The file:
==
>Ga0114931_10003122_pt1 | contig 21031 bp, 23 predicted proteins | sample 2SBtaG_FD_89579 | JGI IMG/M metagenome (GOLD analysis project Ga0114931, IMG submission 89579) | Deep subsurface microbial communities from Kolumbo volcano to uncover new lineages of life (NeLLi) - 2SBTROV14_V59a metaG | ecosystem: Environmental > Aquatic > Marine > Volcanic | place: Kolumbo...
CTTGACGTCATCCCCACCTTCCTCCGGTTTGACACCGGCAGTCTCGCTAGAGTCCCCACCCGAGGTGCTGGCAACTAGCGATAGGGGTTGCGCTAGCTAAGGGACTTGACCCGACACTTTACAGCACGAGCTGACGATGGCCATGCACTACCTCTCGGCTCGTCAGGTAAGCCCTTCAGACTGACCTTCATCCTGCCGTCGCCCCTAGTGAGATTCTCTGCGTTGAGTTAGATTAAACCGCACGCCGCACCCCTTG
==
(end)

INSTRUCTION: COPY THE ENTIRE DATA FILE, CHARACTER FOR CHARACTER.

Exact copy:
>Ga0114931_10003122_pt1 | contig 21031 bp, 23 predicted proteins | sample 2SBtaG_FD_89579 | JGI IMG/M metagenome (GOLD analysis project Ga0114931, IMG submission 89579) | Deep subsurface microbial communities from Kolumbo volcano to uncover new lineages of life (NeLLi) - 2SBTROV14_V59a metaG | ecosystem: Environmental > Aquatic > Marine > Volcanic | place: Kolumbo...
CTTGACGTCATCCCCACCTTCCTCCGGTTTGACACCGGCAGTCTCGCTAGAGTCCCCACCCGAGGTGCTGGCAACTAGCGATAGGGGTTGCGCTAGCTAAGGGACTTGACCCGACACTTTACAGCACGAGCTGACGATGGCCATGCACTACCTCTCGGCTCGTCAGGTAAGCCCTTCAGACTGACCTTCATCCTGCCGTCGCCCCTAGTGAGATTCTCTGCGTTGAGTTAGATTAAACCGCACGCCGCACCCCTTG